I’m totally smitten with that idea of creating a library to help your kids get to know you. One thing I would also add is not to forget to get yourself into your family photos. As moms, we’re often the ones snapping the pics (or sometimes even hiding from the camera), but we need to remember it’s such a gift to our kids to make sure they have photographic evidence of these years with you! Check out our post, Getting in the Picture with Your Kids, from professional photographer Kristin for tips on how to get in the picture.
Studies have shown a steep decline in kids’ interest in reading around 4th grade. You know what else not-so-coincidentally occurs around that time? Parents stop reading to their kids. Make a concerted effort this year to read to, with, and around your children. If your kids aren’t interested in story time before bed anymore, up the ante by graduating from simple story books to chapters of classic adventure books each night like Harry Potter, Lord of the Rings, or (my personal favorite) the Red Wall Series.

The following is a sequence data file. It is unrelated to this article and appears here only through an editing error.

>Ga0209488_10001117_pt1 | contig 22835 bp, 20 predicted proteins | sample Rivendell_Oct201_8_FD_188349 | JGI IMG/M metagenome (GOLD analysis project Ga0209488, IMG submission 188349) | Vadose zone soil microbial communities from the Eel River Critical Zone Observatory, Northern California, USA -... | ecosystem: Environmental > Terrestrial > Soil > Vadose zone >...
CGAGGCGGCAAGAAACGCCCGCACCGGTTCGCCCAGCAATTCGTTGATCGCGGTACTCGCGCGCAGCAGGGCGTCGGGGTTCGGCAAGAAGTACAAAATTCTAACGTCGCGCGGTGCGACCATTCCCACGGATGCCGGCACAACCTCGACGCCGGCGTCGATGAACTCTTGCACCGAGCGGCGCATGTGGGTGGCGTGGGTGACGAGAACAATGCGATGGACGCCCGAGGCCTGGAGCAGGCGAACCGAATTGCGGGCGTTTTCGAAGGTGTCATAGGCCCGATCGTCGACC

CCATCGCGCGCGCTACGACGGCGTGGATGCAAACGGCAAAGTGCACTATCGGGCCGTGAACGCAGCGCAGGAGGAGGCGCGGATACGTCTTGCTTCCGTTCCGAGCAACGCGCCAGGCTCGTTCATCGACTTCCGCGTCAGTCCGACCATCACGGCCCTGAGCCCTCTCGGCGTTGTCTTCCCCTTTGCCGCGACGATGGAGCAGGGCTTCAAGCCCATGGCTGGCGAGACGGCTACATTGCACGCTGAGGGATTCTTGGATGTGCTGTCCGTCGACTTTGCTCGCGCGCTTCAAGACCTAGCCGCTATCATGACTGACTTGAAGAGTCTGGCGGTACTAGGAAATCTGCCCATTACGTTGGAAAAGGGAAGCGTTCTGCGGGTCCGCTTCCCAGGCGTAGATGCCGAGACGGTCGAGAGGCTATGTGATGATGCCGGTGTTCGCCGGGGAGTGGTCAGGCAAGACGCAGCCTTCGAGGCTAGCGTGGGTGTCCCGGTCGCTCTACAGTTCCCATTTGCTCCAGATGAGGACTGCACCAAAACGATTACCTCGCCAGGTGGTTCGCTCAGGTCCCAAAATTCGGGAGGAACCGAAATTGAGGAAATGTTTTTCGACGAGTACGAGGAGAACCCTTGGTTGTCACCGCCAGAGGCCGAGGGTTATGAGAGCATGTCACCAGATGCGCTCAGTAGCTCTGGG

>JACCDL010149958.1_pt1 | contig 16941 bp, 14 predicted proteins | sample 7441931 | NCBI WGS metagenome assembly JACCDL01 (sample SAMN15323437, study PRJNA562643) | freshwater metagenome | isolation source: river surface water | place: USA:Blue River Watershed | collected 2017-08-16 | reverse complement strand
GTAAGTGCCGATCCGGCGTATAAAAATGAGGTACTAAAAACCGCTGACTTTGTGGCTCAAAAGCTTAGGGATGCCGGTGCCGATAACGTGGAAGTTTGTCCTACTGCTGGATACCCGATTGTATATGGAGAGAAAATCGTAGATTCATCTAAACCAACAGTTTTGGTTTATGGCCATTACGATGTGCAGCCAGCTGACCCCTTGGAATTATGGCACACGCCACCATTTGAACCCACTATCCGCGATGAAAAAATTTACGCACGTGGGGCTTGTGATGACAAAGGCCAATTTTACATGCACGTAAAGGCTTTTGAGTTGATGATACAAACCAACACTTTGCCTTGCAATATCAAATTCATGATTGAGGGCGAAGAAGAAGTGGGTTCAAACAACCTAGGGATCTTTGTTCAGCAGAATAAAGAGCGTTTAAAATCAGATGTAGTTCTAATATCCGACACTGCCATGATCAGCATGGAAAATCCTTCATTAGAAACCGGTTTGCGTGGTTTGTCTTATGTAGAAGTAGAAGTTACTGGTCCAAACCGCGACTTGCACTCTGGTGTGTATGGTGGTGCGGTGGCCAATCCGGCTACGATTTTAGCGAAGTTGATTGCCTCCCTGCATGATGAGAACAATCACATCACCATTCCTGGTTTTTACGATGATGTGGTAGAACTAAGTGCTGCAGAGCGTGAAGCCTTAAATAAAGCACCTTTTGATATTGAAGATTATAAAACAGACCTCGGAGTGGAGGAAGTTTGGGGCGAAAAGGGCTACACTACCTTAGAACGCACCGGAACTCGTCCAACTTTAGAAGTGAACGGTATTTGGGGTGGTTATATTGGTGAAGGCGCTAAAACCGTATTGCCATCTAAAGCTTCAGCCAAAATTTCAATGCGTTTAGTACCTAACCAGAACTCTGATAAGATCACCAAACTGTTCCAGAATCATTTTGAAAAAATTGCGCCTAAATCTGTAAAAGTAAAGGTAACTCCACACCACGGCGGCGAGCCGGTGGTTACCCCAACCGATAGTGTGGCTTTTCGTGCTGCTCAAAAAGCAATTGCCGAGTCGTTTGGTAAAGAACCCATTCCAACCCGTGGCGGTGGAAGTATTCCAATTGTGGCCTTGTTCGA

And don’t forget the importance of modeling with your teenagers. Consciously turn off the screens on a regular basis and pick up a book while in plain site of your offspring, encouraging them to do the same. For even more help, check out our post on 7 Ways to Help Your Child Love Reading from our in-house elementary school librarian, Janssen.
Start a Family Game Night
Having a regular family game night is a great tradition to strengthen the family unit. Not only does it ensure time for connecting with each other, it also gets your kids in the habit of communicating with you – something that will pay-off big time when they’re older. Plus, with the right game, it can be really fun!
For help finding the perfect games for your family, check out our Top Picks for Family Game Night.
Give Warm Greetings and Farewells to Each Other